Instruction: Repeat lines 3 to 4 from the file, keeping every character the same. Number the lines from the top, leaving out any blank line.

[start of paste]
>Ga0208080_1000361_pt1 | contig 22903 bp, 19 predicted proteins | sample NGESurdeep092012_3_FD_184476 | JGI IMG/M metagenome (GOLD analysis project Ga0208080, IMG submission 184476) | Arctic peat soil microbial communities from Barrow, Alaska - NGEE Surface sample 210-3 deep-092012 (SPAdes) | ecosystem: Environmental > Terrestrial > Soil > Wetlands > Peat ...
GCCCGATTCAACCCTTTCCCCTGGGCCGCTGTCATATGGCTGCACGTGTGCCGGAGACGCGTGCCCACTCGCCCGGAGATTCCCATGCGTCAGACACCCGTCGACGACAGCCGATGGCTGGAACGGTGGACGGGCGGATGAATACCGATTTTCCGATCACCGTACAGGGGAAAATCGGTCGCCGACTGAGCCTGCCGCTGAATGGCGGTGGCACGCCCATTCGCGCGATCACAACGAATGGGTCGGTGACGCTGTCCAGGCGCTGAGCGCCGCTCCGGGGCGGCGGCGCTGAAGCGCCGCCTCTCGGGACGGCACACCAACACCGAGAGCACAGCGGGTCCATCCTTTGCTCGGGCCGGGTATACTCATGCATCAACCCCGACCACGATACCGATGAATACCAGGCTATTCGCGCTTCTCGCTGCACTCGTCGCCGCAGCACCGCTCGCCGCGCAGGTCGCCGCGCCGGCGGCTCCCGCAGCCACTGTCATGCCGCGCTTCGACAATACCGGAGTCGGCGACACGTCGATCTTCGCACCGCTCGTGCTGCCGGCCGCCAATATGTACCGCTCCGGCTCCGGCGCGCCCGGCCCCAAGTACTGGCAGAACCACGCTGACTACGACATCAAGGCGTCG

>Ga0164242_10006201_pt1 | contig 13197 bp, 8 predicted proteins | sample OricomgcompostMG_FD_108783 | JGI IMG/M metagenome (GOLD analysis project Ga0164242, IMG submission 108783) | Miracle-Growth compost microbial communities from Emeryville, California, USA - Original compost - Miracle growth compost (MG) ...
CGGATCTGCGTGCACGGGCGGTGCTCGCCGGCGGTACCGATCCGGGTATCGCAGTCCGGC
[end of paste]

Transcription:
>Ga0164242_10006201_pt1 | contig 13197 bp, 8 predicted proteins | sample OricomgcompostMG_FD_108783 | JGI IMG/M metagenome (GOLD analysis project Ga0164242, IMG submission 108783) | Miracle-Growth compost microbial communities from Emeryville, California, USA - Original compost - Miracle growth compost (MG) ...
CGGATCTGCGTGCACGGGCGGTGCTCGCCGGCGGTACCGATCCGGGTATCGCAGTCCGGC